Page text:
Friday, August 25, 2006

Sapphire & Steel

Sapphire and Steel fans, make yourselves known. You will be contacted.

(And I'm talking big fans - you reference it in casual conversation; you speculate about what happened next; you either own episodes or you've seen them multiple times. I'm talking love here, people.)

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Silent Hill is coming

My god, that trailer is great.

Sean and I will be seeing Silent Hill on Tuesday 5 September after work. Details posted closer to the time, but feel free to join us if you know what you're getting yourself in for.

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Thanks, D

What you said last night gave me a real boost.

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Michael Mann, I love you

Miami Vice.
I want to write a film like this. This was absolutely the perfect movie to see at this stage of writing The Limit, and I went into it perfectly primed.


Here's what I was told: the movie starts in the middle of a police operation, and it keeps going from there - you really have to pay attention to follow what's going on, because Mann doesn't ease you into the world of the story.

1. It's like Brick. You have to listen carefully to everything everyone says & figure things out for yourself.
2. This is a perfect companion piece to The Wire. In fact, I'd say it's almost compulsory to watch a season of The Wire before seeing this film. It'll get you in the mood for the tone Mann is going for.
3. That mood is 'Hollywood' + 'Miami Vice' + 'The Wire'. Schmaltz + Cool + desperate people (on both sides of the badge) having to be as smart as they possibly can, to stay alive.

Here's what I didn't like:

- the script needed one more beat in the first meeting with the Fed to establish Crockett & Tubb's emotional connection with the case. That would have sustained us a lot more easily during their initial moves undercover.
- the performance of their fixer was over the top.
- where'd they get that grenade?
- the dialogue during the second meeting with the Fed was over the top.
- bringing the people they did to the club. It was a stupid move, and they should have known it. Biggest plot flaw of the movie, but it also sets up such an intense ending.
- Crockett & Tubbs needed to get proactive after what happened to Trudi.
- the story didn't return to the initial sting on Neptune.

Here's what I liked:

- Farrell & Foxx.
- starting in media res. I'm really coming to understand the advantages of this, for me as a writer.
- the jeopardy in their first meeting with the drug dealers. Smart people doing smart things because they know they could die at any moment.
- the seduction on the boat. A classic Mann scene.
- the romance. Absolutely unbelievable, but so necessary to (a) get in, (b) create tension in the finale, (c) be sexy.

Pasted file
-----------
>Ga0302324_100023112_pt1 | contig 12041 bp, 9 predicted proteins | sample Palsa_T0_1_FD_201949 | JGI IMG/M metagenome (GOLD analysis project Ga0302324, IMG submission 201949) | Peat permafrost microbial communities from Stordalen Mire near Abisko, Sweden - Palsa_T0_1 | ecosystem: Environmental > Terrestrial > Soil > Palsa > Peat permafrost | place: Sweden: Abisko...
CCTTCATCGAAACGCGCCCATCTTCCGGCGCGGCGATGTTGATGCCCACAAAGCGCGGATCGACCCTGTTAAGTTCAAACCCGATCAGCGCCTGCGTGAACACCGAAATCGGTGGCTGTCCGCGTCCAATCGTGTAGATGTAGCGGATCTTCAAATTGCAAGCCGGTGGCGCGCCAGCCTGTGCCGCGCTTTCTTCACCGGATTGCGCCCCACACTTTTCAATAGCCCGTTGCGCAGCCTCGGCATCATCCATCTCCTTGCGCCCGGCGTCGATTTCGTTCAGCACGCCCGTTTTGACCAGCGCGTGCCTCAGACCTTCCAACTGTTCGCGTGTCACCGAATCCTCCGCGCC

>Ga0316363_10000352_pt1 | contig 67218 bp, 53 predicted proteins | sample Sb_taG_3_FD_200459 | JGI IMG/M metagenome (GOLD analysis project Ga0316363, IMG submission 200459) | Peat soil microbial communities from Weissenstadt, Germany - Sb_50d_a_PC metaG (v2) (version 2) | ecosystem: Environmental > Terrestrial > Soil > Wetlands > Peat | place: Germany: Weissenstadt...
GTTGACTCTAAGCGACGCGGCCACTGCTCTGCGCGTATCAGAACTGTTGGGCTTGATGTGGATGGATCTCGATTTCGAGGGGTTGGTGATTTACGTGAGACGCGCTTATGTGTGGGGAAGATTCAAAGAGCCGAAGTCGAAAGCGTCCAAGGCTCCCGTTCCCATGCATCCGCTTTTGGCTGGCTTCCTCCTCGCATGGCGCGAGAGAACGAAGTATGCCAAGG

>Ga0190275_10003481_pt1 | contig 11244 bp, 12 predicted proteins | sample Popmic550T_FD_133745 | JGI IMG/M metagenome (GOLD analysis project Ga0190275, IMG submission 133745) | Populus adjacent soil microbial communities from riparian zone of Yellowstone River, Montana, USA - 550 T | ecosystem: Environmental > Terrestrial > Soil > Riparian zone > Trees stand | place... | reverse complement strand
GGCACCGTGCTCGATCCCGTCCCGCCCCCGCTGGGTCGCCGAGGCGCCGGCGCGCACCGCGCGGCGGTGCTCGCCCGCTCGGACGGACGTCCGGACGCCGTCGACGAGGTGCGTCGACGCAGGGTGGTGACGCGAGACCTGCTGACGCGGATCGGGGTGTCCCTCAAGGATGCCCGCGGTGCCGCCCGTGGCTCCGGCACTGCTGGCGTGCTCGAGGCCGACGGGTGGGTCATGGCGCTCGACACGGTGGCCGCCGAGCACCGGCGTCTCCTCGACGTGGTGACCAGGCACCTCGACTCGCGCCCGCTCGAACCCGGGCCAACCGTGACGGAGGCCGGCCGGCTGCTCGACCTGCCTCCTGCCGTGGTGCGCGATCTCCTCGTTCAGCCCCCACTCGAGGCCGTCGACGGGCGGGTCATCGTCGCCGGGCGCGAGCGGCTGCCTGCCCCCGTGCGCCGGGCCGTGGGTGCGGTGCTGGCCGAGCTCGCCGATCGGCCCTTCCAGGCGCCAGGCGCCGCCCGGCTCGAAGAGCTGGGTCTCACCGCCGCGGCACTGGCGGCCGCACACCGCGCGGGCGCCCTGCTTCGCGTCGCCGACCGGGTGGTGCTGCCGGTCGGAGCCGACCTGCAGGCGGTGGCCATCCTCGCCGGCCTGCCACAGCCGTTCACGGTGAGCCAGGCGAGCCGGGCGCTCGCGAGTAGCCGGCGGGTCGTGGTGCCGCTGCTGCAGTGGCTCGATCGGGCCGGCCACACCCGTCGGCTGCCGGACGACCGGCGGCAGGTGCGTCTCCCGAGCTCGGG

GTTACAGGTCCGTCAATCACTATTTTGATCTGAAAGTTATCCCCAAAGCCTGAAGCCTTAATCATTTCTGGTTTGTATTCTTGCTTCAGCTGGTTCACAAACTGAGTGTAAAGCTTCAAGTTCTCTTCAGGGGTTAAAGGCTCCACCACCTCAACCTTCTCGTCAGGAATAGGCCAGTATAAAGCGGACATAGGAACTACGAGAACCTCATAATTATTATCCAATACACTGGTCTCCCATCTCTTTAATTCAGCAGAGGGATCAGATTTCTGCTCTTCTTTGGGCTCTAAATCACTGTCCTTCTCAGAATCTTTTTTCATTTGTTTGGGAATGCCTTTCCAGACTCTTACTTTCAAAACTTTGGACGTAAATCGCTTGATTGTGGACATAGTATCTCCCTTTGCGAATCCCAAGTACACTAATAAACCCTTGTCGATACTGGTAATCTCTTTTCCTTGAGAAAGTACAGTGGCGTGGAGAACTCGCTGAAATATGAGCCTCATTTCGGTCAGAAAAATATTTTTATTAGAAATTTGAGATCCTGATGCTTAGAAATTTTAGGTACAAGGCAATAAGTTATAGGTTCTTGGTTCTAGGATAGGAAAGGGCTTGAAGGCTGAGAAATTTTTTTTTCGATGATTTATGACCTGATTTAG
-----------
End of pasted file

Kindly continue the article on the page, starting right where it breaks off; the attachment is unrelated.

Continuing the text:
- how will they respond to Trudi?
- the intensity of the ending & how it builds. Competent people doing deadly things.

The film is filled with music, it has a relentless pace, and its use of video captures the world in such a way that I was seeing the streets outside Reading when I stepped out like I was still in the movie.

Miami Vice is sleazy. Maybe it represents the real Miami; maybe it represents the degeneration of Michael Mann from the stylisation of Manhunter and Heat. All I know is I loved it.
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Thursday, August 24, 2006

The Limit – Anatomy of a Scene

Not so much procrastination in the re-starting of the writing this time. Maybe because I’m already three-quarters of the way through the script – because it’s in media res, I’m immediately interested, whereas starting from the beginning involves slowly relearning why I like the characters and then building up interesting situations for them.

Anyway, I took a crack at the confrontation scene between Tracy and Forster on Tuesday. By about halfway through Draft 1, I stopped. Here’s what I wrote about that:

Fuck, I really want to mine the subtext – but I think I have to write the scene out first, then figure out what it’s about – and how that adds to the About of the film (‘2 dads vying for the love of their son’), and then simplify the scene down. I’m talking about writing and editing, really … and then re-reading the whole thing in sequence, so I can see how it all fits together. So … no need to panic about ‘getting it right’.

All I was doing here was taking the pressure off myself - to remind myself that while I was doing the best I could with the scene, there were going to be plenty more opportunities before the script was finished to judge how it worked.

So I backed up, started a Draft 2, and stalled again.

Time to take a break, think through it again. In the middle of doing dishes, I realised what each character wanted, that it was actually a pretty simple conflict (and that I’d been circling around articulating it that simply for about 2 years). Tracy wants Forster to live and face justice, while Forster wants to die, in a very specific way.

I also realised that I wanted to create a connection between the 2 of them, to show that they had common ground, having been through the same stuff. It’s a technique I admired in Lost, in the Sayid/AnaLucia conversations after Shannon’s death.

So, I worked yesterday, mulled over the scene and came back to it this morning after a bit of internet procrastination.